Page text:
Nei-kung versus Qigong

To make use of movement practices as a means to reflect upon, experience, and apply Daoist philosophical thought is so much more meaningful and deeper than restricting them to fitness or health exercises on a merely physical level.

With all the political authoritarian tendencies on the rise worldwide and their language manipulations, it therefore becomes an increasingly important task to rigorously call out language “games”, if you see them. Qigong is gaming the system on an even more profound level than the term 武術 Wushu has been. This is one of the reasons why I have recently become more reluctant to use the term Qigong in describing my own practice or when referring to traditional methods of Daoist and Buddhist movement practices in general.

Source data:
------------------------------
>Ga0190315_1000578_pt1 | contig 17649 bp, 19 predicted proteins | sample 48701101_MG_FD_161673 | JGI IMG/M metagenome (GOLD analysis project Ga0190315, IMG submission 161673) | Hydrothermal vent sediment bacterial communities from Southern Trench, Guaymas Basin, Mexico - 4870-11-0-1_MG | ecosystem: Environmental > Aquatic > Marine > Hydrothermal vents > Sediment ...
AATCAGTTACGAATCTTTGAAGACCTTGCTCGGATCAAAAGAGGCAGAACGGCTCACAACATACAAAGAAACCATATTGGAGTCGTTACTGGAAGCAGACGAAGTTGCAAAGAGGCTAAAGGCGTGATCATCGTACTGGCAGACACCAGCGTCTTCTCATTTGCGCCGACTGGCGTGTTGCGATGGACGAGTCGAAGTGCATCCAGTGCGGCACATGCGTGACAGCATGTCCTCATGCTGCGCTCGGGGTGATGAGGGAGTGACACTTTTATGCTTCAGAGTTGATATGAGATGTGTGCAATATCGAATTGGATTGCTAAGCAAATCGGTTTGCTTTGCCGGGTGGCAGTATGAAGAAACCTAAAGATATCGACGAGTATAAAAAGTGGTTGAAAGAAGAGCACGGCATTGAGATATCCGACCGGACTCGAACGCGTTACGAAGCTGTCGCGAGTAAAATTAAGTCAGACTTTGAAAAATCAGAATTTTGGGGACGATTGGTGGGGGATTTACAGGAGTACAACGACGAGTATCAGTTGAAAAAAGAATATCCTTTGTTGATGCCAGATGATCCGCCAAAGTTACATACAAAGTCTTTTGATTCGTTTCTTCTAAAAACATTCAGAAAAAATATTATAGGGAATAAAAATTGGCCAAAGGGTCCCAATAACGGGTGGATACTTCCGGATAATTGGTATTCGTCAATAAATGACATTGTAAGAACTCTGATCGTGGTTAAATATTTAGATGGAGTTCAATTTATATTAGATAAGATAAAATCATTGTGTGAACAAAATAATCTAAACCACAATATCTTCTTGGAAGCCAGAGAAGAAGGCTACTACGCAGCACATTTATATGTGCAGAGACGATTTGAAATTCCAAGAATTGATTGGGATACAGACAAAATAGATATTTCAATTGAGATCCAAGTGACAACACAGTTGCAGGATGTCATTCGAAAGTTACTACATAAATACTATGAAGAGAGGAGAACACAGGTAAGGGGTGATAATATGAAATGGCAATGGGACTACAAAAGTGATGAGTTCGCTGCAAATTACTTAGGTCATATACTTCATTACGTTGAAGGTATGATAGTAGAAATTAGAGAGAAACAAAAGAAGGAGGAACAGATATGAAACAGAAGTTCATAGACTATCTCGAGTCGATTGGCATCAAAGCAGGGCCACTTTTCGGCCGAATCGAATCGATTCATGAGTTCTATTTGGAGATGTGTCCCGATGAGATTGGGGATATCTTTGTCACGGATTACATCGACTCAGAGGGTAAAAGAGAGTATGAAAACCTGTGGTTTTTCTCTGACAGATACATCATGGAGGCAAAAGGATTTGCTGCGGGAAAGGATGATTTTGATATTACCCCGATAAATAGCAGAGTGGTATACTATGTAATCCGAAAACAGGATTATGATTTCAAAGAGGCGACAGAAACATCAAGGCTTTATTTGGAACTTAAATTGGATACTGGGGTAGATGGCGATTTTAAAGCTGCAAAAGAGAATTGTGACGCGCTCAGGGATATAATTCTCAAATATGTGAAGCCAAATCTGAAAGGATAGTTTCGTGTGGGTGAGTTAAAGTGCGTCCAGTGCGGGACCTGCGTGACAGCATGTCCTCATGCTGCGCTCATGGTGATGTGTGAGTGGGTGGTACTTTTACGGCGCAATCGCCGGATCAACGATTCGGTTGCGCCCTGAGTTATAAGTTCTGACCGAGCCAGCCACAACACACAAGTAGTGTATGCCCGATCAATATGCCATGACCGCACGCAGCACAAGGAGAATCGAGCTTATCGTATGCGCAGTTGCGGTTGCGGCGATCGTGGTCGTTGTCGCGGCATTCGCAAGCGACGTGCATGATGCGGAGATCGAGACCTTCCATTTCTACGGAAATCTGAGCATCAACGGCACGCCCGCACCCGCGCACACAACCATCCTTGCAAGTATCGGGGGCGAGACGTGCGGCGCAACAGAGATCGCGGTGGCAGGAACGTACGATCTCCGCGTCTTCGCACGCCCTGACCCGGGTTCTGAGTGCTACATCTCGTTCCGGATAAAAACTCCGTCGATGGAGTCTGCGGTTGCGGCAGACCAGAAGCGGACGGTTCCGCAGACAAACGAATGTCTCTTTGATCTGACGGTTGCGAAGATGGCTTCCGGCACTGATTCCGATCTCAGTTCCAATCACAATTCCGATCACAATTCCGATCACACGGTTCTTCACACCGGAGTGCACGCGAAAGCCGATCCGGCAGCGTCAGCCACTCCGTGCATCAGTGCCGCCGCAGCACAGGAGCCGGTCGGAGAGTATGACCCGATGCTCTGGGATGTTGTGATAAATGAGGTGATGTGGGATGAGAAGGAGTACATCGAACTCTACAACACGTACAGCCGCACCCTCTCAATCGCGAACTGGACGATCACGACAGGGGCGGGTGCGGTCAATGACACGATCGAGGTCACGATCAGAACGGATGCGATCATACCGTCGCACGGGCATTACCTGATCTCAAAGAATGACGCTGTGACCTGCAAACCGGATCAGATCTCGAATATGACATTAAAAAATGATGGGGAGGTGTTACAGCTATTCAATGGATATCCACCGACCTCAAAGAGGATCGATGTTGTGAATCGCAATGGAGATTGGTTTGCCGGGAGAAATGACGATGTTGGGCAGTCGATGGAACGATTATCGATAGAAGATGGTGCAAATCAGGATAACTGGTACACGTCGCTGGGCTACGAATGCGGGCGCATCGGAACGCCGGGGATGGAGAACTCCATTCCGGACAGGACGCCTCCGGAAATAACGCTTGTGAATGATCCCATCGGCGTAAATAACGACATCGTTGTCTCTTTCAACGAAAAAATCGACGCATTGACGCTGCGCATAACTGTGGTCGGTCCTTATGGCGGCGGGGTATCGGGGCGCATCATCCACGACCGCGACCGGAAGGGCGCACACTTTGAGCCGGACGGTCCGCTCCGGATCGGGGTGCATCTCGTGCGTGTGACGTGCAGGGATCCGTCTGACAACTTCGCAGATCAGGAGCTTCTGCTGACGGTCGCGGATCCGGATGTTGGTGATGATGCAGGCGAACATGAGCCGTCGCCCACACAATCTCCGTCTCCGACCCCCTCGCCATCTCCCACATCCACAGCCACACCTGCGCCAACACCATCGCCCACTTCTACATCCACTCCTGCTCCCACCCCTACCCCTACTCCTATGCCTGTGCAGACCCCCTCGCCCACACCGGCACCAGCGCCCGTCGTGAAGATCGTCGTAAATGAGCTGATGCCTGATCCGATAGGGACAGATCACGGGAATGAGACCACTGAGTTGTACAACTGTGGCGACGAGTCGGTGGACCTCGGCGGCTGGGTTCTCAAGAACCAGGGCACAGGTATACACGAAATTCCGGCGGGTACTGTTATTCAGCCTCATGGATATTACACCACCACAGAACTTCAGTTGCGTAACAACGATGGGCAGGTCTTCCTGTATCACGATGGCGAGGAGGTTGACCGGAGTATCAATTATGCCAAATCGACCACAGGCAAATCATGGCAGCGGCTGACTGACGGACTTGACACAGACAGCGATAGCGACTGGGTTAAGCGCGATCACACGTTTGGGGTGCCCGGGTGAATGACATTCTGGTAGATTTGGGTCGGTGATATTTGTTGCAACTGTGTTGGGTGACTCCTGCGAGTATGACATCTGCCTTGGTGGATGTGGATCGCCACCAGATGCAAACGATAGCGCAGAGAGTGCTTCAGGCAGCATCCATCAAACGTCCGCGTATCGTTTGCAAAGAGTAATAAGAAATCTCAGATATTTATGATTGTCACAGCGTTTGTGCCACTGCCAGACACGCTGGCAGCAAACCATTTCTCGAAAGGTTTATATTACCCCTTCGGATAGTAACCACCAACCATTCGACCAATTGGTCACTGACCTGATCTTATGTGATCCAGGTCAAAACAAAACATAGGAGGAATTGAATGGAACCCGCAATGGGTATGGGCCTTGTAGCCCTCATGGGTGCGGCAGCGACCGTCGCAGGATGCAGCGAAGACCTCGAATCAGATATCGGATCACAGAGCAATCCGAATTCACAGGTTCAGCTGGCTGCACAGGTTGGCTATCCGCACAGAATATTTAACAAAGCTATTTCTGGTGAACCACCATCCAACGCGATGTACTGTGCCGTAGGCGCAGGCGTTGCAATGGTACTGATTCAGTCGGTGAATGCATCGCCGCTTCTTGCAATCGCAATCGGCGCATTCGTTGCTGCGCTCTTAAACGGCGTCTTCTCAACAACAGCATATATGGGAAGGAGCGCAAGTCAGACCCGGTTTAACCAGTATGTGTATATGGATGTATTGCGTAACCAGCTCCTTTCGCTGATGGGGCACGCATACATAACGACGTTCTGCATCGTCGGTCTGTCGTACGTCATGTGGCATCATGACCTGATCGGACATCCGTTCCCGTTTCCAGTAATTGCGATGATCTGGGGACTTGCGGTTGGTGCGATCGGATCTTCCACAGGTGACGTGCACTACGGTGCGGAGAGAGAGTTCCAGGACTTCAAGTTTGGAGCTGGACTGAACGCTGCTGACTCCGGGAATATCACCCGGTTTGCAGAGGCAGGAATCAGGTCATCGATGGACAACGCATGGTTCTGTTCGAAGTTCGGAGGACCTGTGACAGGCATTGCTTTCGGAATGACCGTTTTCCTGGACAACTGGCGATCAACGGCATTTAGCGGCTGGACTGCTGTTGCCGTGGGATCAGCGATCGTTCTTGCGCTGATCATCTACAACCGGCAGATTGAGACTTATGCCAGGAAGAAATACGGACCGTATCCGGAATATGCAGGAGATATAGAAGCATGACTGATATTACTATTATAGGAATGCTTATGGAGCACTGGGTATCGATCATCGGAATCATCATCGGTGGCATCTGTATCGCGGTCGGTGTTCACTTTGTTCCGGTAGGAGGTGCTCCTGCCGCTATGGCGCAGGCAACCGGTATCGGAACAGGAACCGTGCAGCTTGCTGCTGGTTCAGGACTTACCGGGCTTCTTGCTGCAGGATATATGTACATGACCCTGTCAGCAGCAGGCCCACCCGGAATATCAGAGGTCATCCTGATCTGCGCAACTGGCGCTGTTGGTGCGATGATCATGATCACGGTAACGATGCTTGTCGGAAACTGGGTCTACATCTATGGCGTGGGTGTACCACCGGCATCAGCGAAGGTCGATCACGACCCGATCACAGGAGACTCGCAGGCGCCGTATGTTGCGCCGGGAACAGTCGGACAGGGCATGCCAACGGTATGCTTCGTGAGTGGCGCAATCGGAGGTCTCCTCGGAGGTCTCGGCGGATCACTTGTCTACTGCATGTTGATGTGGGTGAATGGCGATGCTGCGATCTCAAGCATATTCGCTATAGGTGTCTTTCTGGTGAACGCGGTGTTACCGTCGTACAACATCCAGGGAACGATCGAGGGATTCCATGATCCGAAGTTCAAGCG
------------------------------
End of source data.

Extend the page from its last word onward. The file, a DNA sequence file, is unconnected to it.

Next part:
The promotion of the term Qigong started in the 1950s under a communist Chinese government intent on doing everything possible to get rid of the Chinese cultural heritage, particularly the spiritual and the philosophical roots. We should therefore be fully aware that Qigong does not represent Chinese traditions of profound movement practices. Qigong represents a „re“-creation of an important part of Chinese culture strictly following the autocratic ideology of the communist party of China, and being under close and permanent surveillance by the communist Chinese government. In this framework, they thought that elements of the traditions could be employed as a promotional tool within communist propaganda, so they simply stripped these traditions off their philosophical and spiritual roots, perspectives, and broader applications as were integral to Daoist and Buddhist movement practices.

By no means do I want to dispute health benefits of modern Qigong methods. However, the effects unfortunately are, by design, unnecessarily limited in scope because of the authoritarian political reasoning shaping Qigong.